Predisposing Factors Dax reports a strong paternal history of substance use and misuse. His father started out drinking occasionally and over the years slowly developed a dependency on alcohol. Dax further reports his paternal grandfather died from liver failure. Addressing the potential genetic link to substance use and misuse may prove beneficial in raising Dax’s awareness (Dick & Agrawal, 2008). For example, the clinician may ask Dax if they can share how genes are passed on and expressed, like genes for eye color or hypertension. This may open the door to a conversation regarding how his substance use and misuse may progress to alcohol use disorder and its definition as a pattern of alcohol use leading to clinically significant problems, including increase in use, failed attempts to stop, and use leading to an impaired ability to meet role obligations (American Psychiatric Association, 2013). There could be a discussion of alcohol use disorder being a disease, not that different from any other passed-on trait or disease. Additionally, Dax often struggles with strong and painful emotions, and alcohol helps to address them. Here the clinician may utilize strategies drawn from acceptance and commitment therapy related to his control strategy of using alcohol to avoid his emotions (Harris, 2019). The ball in the pool metaphor (i.e., holding a beach ball under the water works temporarily, but eventually it pops back up) can be compared to alcohol temporarily holding those painful emotions down, eventually to resurface. The clinician may also discuss strategies to help Dax regulate his reactions using emotion-focused interventions such as positive reframing to ameliorate the stress of his daughter’s cardiac condition (Plate & Aldao, 2017).

Precipitating Factors This area explores significant occurrences that preceded or triggered the presenting problem and its consequences. Dax shares that he and his wife are conflicted about how to proceed with their daughter’s medical care. Sara is unequivocal in her confidence in Zoe’s cardiologist and his competence. Dax, however, is hyper-focused on surgery and seems to dismiss Sara’s position. At the end of his workday, he and his wife got into an argument over the phone about an upcoming diagnostic test and the possible results. Dax was quite upset, cursed at her, and then hung up the phone. He then stopped at a local pub and had several drinks.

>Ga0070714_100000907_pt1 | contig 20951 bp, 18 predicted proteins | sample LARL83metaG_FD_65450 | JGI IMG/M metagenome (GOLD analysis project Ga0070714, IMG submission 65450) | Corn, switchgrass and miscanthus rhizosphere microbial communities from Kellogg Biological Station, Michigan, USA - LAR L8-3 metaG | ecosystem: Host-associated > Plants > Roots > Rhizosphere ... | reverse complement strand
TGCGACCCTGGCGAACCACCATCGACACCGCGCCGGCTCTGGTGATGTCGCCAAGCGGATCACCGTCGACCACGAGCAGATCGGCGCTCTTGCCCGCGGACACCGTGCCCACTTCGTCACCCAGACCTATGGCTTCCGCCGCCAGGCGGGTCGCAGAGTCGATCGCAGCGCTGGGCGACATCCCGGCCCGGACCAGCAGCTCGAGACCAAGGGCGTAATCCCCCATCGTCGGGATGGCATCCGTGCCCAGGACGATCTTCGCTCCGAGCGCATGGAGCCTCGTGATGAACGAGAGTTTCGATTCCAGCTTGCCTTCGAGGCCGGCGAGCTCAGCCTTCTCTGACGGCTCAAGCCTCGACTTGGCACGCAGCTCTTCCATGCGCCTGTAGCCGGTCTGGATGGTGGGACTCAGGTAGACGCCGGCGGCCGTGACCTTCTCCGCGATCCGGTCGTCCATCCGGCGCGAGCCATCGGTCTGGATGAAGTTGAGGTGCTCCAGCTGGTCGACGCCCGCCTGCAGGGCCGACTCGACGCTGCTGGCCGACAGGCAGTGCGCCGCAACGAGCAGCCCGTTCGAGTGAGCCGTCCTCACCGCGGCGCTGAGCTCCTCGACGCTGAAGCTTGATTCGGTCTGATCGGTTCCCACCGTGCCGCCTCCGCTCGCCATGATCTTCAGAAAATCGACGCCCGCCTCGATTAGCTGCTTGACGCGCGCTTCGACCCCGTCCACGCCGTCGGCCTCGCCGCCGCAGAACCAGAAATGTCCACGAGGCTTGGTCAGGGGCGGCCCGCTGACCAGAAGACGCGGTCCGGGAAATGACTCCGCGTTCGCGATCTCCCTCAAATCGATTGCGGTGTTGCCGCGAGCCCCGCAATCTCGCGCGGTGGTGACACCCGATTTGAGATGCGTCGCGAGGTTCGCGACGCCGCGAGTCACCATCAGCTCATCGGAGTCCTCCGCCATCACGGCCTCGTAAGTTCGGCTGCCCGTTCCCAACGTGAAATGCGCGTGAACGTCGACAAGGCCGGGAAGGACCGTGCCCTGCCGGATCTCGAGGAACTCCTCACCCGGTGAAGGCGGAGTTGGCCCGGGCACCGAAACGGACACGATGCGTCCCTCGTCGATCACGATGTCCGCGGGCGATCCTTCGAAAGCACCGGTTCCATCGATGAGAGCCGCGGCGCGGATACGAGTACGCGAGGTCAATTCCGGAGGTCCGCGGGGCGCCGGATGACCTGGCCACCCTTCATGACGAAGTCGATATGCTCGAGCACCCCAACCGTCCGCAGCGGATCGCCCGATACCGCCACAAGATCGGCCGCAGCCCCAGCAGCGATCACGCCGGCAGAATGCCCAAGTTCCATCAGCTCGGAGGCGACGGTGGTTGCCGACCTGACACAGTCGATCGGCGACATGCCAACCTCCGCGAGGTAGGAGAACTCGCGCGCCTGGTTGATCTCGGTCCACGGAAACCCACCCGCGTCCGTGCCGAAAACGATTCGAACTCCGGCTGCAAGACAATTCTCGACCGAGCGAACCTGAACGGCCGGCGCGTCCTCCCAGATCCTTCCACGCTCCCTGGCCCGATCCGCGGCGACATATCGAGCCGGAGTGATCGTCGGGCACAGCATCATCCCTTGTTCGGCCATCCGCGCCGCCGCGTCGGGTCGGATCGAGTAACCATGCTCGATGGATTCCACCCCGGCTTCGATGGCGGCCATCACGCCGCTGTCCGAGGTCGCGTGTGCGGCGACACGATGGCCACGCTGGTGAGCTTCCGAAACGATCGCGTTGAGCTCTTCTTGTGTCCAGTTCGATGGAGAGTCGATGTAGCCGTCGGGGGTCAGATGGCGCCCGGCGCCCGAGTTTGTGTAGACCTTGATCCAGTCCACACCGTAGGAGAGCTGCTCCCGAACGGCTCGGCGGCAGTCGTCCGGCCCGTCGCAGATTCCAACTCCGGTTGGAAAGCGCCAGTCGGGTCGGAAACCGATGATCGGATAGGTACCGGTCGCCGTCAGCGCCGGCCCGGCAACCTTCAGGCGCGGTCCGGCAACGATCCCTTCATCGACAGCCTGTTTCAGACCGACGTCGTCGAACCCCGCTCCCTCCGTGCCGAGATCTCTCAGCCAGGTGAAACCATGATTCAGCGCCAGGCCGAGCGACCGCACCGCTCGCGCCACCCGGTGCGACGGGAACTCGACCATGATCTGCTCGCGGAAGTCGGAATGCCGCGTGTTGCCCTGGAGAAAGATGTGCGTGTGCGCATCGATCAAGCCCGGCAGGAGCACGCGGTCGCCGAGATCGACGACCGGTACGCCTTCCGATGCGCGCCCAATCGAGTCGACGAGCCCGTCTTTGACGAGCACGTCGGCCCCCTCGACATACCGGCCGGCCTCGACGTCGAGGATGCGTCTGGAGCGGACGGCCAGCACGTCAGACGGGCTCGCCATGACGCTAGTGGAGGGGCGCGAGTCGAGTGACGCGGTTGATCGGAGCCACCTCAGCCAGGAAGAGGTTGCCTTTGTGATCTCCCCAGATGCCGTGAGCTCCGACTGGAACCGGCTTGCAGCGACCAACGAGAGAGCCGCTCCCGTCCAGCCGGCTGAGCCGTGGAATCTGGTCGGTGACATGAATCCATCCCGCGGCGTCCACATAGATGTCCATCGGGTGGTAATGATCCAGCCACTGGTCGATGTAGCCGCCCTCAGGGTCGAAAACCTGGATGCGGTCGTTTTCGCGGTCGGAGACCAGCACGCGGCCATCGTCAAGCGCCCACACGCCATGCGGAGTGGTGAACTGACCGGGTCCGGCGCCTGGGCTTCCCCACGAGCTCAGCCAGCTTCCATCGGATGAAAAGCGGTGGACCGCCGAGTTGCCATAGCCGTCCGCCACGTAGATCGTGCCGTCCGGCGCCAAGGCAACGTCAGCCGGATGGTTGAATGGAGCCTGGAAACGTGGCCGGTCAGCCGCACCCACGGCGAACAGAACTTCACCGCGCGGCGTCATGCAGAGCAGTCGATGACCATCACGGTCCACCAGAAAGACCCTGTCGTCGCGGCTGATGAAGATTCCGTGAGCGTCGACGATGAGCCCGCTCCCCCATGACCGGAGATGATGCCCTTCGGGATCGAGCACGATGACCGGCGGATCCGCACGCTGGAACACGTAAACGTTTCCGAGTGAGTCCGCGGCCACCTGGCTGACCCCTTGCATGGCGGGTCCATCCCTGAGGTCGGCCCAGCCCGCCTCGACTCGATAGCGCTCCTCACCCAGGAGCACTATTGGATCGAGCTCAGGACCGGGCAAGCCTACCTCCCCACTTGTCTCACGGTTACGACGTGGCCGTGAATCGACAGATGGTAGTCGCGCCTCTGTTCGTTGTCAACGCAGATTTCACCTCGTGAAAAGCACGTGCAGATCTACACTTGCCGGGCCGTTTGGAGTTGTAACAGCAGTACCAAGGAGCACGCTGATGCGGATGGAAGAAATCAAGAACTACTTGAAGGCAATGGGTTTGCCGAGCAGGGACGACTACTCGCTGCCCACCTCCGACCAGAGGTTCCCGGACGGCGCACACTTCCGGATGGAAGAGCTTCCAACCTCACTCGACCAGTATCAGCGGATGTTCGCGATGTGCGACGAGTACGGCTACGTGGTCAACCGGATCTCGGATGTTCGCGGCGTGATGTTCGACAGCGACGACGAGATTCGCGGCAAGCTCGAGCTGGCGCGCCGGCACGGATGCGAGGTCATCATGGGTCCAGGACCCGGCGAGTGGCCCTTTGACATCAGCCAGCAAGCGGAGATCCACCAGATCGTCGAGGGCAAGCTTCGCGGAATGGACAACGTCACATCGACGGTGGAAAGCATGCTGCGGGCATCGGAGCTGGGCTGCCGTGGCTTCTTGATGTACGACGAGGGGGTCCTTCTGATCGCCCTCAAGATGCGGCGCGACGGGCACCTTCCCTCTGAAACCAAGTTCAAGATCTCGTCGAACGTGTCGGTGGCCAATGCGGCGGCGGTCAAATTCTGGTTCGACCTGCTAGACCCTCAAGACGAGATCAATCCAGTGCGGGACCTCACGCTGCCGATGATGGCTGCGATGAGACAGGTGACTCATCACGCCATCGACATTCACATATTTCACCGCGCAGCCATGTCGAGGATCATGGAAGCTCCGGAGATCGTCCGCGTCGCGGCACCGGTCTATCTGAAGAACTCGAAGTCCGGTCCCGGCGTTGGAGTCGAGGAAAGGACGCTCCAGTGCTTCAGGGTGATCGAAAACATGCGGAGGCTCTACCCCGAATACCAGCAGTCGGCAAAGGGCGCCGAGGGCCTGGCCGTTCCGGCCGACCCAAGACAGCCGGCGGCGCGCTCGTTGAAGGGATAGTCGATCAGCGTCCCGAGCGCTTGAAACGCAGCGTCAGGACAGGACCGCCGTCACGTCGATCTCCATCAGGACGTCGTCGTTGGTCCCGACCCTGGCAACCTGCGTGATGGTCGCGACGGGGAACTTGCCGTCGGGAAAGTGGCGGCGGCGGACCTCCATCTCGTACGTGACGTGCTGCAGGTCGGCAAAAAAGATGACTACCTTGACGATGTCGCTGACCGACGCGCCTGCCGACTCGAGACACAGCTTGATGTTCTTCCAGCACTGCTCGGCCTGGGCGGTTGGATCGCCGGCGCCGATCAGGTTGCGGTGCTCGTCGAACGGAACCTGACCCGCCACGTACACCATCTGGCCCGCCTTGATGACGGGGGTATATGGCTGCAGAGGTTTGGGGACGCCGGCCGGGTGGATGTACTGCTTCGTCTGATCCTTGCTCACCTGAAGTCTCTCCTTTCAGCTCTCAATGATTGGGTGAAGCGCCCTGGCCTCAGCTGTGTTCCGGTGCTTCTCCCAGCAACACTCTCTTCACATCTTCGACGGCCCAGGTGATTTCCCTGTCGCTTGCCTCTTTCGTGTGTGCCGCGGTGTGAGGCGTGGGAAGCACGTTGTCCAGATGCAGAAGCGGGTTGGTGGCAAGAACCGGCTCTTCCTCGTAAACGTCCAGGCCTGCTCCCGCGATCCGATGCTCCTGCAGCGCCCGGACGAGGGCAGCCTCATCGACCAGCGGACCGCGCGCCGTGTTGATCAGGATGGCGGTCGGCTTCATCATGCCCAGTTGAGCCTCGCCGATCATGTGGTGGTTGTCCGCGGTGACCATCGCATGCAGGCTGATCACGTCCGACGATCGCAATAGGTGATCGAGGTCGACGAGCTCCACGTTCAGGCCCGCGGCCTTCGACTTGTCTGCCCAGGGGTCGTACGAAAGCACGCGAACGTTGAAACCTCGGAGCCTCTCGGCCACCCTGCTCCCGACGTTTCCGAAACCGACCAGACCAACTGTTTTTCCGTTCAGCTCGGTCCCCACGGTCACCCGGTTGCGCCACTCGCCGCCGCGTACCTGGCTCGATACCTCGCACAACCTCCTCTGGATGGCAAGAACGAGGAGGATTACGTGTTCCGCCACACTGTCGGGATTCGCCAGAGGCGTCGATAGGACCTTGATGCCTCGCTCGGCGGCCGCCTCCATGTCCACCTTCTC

Here, the clinician may use reality-based strategies that address choice and consequences (Wubbolding & Brickell, 2017). This may include a direct conversation about Dax’s decision to drink, resulting in his becoming impaired, with the consequence of being detained, charged, and adjudicated. Dax can then share his and his wife’s perspectives on their daughter’s care. This conversation can lead to investigating strategies for how each can be heard, including short role-plays with opportunities to practice (Worrell, 2015). The clinician can provide a variety of potential spousal responses, allowing for more adaptability and flexibility in Dax’s responses. The goal here is to build Dax’s competence in communicating, both in listening and expressing. Additionally, there may be a discussion using aspects of existentialism to process inherent anxiety and its connection to unknowable future events (May, 1950; Wu et al., 2015).

Perpetuating Factors The emphasis here is on features that continue the presenting problem. For Dax, he shares that when he and his wife argue, it follows a very predictable pattern. They disagree, interrupt one another, yell, and he calms down by having several beers. He then withdraws and becomes sullen for a few days. Nothing gets resolved, and this cycle appears once again when they have conflict.